Orders of Battle: The order of battle is simplified, with cavalry being listed simply as cuirassier or dragoon/hussar. Infantry are classified as musketeer or grenadier (which includes guard units). All units have six bases.
King Frederick II of Prussia
Prince Charles of Lorraine
Right Wing - Gen. Lucchese
Center - Gen. von Kheul
In Leuthen - Gen. Graf d'Arberg
Left Wing - Gen. Nadasty
1. Prussians Move
2. Prussians Shoot
3. Austrians Move
4. Austrians Shoot
Formations: Units are deployed in a double rank line, with 3 bases in the front and 3 bases in the second line.
Movement: Infantry can move and charge 6". Cavalry can move and charge 12". Commanders may move 12". Cannons can move 12" but may not fire on a turn when it was moved. A cannon which has moved and cannot fire should point away from the enemy. Cannons can pivot in place during movement and still fire. Units may not move within 1" of an enemy unit except when charging.
Optional Movement Rule: Units could move considerably faster when they were not close to the enemy (and deployed in a fighting formation). If a unit can move double if it begins and ends its turn at least 24" from the nearest enemy unit.
Fire: Infantry and artillery that didn't move this turn may fire. Range is measured from the center of a unit to the nearest part of the target unit. Units may only fire to the front and may not fire through narrow gaps between friendly units. Cannon can fire over the heads of friendly infantry if the friendly infantry are closer to the cannon than the enemy targeted. Roll one die per infantry base or four dice per cannon. The chart indicates the number needed for a hit. Remove one base for each hit rolled by the firing unit. It takes three hits in the same turn to remove a cannon. Note that you only use the 1" firing column when shooting at a charging unit. If a unit is reduced to a single surviving base then the last base is immediately removed.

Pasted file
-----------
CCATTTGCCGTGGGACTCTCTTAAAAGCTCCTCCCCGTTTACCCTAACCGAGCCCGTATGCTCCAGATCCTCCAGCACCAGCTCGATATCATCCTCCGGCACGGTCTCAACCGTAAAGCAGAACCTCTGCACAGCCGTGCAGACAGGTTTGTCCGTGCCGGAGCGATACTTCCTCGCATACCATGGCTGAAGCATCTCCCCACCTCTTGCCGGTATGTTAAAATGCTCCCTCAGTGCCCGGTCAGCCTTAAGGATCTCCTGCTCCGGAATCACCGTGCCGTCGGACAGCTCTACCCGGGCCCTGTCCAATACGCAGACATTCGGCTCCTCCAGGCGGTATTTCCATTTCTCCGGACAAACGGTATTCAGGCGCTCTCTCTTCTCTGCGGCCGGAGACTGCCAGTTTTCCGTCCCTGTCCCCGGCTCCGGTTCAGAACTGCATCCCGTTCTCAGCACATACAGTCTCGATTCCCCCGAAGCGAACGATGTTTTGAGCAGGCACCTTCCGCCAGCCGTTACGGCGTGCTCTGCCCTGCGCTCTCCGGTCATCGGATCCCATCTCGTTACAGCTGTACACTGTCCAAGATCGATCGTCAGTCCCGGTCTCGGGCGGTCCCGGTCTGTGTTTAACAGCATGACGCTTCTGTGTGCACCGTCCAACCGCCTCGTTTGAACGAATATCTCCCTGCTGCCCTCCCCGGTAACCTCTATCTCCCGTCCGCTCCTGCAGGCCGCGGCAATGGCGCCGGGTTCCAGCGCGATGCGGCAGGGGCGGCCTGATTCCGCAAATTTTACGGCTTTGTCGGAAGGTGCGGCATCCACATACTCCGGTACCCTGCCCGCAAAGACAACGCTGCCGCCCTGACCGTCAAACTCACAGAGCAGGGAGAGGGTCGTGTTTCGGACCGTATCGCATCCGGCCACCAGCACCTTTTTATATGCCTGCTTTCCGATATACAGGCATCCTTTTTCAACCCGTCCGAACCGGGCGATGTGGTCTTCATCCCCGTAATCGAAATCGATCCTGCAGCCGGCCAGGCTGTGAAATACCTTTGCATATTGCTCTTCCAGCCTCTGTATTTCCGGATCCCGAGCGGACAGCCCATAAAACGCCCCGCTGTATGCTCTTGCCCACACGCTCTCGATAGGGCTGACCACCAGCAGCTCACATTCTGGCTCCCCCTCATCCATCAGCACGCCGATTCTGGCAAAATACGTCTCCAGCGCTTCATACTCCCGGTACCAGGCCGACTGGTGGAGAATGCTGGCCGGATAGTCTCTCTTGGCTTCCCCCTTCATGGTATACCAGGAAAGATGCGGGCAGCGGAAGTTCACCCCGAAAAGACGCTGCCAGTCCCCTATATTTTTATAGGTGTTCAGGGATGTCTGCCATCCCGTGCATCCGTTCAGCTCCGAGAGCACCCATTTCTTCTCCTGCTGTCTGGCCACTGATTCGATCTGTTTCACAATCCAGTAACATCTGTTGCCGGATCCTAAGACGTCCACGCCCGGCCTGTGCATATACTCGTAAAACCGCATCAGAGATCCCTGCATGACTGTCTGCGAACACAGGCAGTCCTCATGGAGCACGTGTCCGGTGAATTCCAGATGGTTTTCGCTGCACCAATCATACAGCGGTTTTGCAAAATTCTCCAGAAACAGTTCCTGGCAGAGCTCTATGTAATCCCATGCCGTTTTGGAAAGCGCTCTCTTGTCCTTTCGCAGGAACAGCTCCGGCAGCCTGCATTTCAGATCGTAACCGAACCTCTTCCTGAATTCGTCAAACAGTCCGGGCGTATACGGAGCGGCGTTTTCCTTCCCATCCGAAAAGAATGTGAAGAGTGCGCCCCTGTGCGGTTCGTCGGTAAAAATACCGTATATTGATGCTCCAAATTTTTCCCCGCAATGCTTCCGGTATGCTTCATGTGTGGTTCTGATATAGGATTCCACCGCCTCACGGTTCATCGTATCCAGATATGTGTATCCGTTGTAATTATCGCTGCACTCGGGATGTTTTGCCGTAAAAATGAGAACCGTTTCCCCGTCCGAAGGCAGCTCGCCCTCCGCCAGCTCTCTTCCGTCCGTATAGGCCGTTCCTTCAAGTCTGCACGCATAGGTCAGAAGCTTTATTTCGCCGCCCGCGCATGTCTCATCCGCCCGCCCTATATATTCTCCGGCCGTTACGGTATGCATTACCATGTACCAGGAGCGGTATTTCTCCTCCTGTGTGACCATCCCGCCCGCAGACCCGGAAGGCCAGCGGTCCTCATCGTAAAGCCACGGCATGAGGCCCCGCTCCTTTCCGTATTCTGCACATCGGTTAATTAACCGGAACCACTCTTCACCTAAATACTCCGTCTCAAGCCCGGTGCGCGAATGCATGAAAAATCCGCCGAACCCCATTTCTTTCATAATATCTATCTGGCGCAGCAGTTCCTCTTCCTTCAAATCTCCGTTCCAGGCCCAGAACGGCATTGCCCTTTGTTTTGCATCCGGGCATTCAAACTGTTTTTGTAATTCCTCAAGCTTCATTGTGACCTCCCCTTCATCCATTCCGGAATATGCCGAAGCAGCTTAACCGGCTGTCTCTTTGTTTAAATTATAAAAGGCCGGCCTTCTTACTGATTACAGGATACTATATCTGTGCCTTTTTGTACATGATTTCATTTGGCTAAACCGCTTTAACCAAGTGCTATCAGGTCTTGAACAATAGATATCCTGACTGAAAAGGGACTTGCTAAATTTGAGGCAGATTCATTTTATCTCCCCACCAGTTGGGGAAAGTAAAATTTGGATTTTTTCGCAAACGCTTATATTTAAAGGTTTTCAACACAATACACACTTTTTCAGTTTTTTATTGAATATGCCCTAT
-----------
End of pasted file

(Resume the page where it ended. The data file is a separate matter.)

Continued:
Charges: Both sides may charge during the charge phase. If it matters the Prussians charge first. Cavalry can charge 12", infantry can charge 6". Cannons do not charge. A unit may not declare a charge unless it can reach an enemy unit without turning.. A player may measure to see if a unit is within charge range. One enemy unit must be chosen as the target of the charge. A unit that wishes to charge must first pass a morale check. If the unit fails moral nothing happens, it cannot charge this turn. If the unit passes its morale check then the target must pass a morale check. If the target fails it loses one base and immediately retreats 12", the charging unit is moved into the position vacated by the retreating target unit. If artillery is the target and it fails morale it is eliminated. If the target passes the morale check it has the option of firing at the chargers or counter charging. If the unit counter charges the two units meet in the middle and fight a melee. If the target decides to fire at the chargers it does so at a range of 1". If the charging unit survives the fire it moves into contact with the target and they fight a melee.